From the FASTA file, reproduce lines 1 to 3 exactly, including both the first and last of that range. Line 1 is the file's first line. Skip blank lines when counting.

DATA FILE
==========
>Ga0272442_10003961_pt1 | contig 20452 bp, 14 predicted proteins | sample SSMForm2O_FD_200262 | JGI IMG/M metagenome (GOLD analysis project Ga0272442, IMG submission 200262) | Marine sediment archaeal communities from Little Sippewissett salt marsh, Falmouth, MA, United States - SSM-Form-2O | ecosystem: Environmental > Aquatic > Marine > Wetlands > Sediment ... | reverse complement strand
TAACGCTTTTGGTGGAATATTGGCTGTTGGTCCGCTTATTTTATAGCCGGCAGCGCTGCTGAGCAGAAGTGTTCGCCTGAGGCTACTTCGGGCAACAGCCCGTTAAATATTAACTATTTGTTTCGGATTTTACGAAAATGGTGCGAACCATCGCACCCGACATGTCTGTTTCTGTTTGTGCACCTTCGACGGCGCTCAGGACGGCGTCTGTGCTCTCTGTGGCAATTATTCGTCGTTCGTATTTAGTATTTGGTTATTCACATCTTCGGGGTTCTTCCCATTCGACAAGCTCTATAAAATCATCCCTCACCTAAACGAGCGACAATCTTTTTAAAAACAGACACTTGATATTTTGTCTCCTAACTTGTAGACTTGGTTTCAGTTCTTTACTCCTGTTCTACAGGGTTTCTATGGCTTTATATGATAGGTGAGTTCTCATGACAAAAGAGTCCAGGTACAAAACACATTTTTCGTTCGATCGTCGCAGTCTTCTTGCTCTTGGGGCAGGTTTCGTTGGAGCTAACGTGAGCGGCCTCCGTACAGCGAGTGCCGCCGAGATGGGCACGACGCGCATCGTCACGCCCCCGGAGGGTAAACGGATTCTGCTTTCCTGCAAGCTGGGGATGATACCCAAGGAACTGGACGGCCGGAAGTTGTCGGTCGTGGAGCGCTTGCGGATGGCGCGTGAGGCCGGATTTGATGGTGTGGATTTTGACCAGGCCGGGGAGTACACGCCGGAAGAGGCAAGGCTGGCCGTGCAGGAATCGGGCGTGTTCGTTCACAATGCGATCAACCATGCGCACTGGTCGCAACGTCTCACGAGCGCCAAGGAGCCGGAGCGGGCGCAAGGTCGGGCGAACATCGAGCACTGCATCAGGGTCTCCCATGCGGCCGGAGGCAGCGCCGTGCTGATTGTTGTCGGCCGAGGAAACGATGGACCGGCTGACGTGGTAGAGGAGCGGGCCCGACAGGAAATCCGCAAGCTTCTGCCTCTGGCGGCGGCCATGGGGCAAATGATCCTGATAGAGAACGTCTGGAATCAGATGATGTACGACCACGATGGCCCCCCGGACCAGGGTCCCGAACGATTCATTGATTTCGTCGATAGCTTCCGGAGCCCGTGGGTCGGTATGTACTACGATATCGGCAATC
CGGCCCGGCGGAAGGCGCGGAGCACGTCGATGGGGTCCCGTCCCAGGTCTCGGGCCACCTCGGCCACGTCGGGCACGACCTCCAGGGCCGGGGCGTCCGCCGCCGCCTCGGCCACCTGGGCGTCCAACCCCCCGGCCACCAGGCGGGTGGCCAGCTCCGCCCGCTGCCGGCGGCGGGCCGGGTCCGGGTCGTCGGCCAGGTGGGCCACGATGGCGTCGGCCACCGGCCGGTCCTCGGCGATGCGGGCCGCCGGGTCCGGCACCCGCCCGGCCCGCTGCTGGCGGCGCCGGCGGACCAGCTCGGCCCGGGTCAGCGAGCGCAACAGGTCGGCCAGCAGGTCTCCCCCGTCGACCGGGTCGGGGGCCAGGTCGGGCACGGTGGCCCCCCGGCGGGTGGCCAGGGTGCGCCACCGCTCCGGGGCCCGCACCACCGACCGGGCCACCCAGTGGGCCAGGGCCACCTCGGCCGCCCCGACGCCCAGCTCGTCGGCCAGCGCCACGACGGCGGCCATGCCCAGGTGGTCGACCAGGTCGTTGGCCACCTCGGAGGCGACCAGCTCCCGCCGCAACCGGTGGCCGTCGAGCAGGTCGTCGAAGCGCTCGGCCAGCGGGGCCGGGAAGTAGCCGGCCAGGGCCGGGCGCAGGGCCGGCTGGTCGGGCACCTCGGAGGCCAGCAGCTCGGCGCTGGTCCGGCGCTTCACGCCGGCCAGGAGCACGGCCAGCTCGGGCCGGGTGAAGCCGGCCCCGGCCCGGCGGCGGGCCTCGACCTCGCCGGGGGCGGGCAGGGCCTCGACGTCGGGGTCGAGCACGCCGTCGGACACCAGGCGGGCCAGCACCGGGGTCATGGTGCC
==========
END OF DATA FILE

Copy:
>Ga0272442_10003961_pt1 | contig 20452 bp, 14 predicted proteins | sample SSMForm2O_FD_200262 | JGI IMG/M metagenome (GOLD analysis project Ga0272442, IMG submission 200262) | Marine sediment archaeal communities from Little Sippewissett salt marsh, Falmouth, MA, United States - SSM-Form-2O | ecosystem: Environmental > Aquatic > Marine > Wetlands > Sediment ... | reverse complement strand
TAACGCTTTTGGTGGAATATTGGCTGTTGGTCCGCTTATTTTATAGCCGGCAGCGCTGCTGAGCAGAAGTGTTCGCCTGAGGCTACTTCGGGCAACAGCCCGTTAAATATTAACTATTTGTTTCGGATTTTACGAAAATGGTGCGAACCATCGCACCCGACATGTCTGTTTCTGTTTGTGCACCTTCGACGGCGCTCAGGACGGCGTCTGTGCTCTCTGTGGCAATTATTCGTCGTTCGTATTTAGTATTTGGTTATTCACATCTTCGGGGTTCTTCCCATTCGACAAGCTCTATAAAATCATCCCTCACCTAAACGAGCGACAATCTTTTTAAAAACAGACACTTGATATTTTGTCTCCTAACTTGTAGACTTGGTTTCAGTTCTTTACTCCTGTTCTACAGGGTTTCTATGGCTTTATATGATAGGTGAGTTCTCATGACAAAAGAGTCCAGGTACAAAACACATTTTTCGTTCGATCGTCGCAGTCTTCTTGCTCTTGGGGCAGGTTTCGTTGGAGCTAACGTGAGCGGCCTCCGTACAGCGAGTGCCGCCGAGATGGGCACGACGCGCATCGTCACGCCCCCGGAGGGTAAACGGATTCTGCTTTCCTGCAAGCTGGGGATGATACCCAAGGAACTGGACGGCCGGAAGTTGTCGGTCGTGGAGCGCTTGCGGATGGCGCGTGAGGCCGGATTTGATGGTGTGGATTTTGACCAGGCCGGGGAGTACACGCCGGAAGAGGCAAGGCTGGCCGTGCAGGAATCGGGCGTGTTCGTTCACAATGCGATCAACCATGCGCACTGGTCGCAACGTCTCACGAGCGCCAAGGAGCCGGAGCGGGCGCAAGGTCGGGCGAACATCGAGCACTGCATCAGGGTCTCCCATGCGGCCGGAGGCAGCGCCGTGCTGATTGTTGTCGGCCGAGGAAACGATGGACCGGCTGACGTGGTAGAGGAGCGGGCCCGACAGGAAATCCGCAAGCTTCTGCCTCTGGCGGCGGCCATGGGGCAAATGATCCTGATAGAGAACGTCTGGAATCAGATGATGTACGACCACGATGGCCCCCCGGACCAGGGTCCCGAACGATTCATTGATTTCGTCGATAGCTTCCGGAGCCCGTGGGTCGGTATGTACTACGATATCGGCAATC
CGGCCCGGCGGAAGGCGCGGAGCACGTCGATGGGGTCCCGTCCCAGGTCTCGGGCCACCTCGGCCACGTCGGGCACGACCTCCAGGGCCGGGGCGTCCGCCGCCGCCTCGGCCACCTGGGCGTCCAACCCCCCGGCCACCAGGCGGGTGGCCAGCTCCGCCCGCTGCCGGCGGCGGGCCGGGTCCGGGTCGTCGGCCAGGTGGGCCACGATGGCGTCGGCCACCGGCCGGTCCTCGGCGATGCGGGCCGCCGGGTCCGGCACCCGCCCGGCCCGCTGCTGGCGGCGCCGGCGGACCAGCTCGGCCCGGGTCAGCGAGCGCAACAGGTCGGCCAGCAGGTCTCCCCCGTCGACCGGGTCGGGGGCCAGGTCGGGCACGGTGGCCCCCCGGCGGGTGGCCAGGGTGCGCCACCGCTCCGGGGCCCGCACCACCGACCGGGCCACCCAGTGGGCCAGGGCCACCTCGGCCGCCCCGACGCCCAGCTCGTCGGCCAGCGCCACGACGGCGGCCATGCCCAGGTGGTCGACCAGGTCGTTGGCCACCTCGGAGGCGACCAGCTCCCGCCGCAACCGGTGGCCGTCGAGCAGGTCGTCGAAGCGCTCGGCCAGCGGGGCCGGGAAGTAGCCGGCCAGGGCCGGGCGCAGGGCCGGCTGGTCGGGCACCTCGGAGGCCAGCAGCTCGGCGCTGGTCCGGCGCTTCACGCCGGCCAGGAGCACGGCCAGCTCGGGCCGGGTGAAGCCGGCCCCGGCCCGGCGGCGGGCCTCGACCTCGCCGGGGGCGGGCAGGGCCTCGACGTCGGGGTCGAGCACGCCGTCGGACACCAGGCGGGCCAGCACCGGGGTCATGGTGCC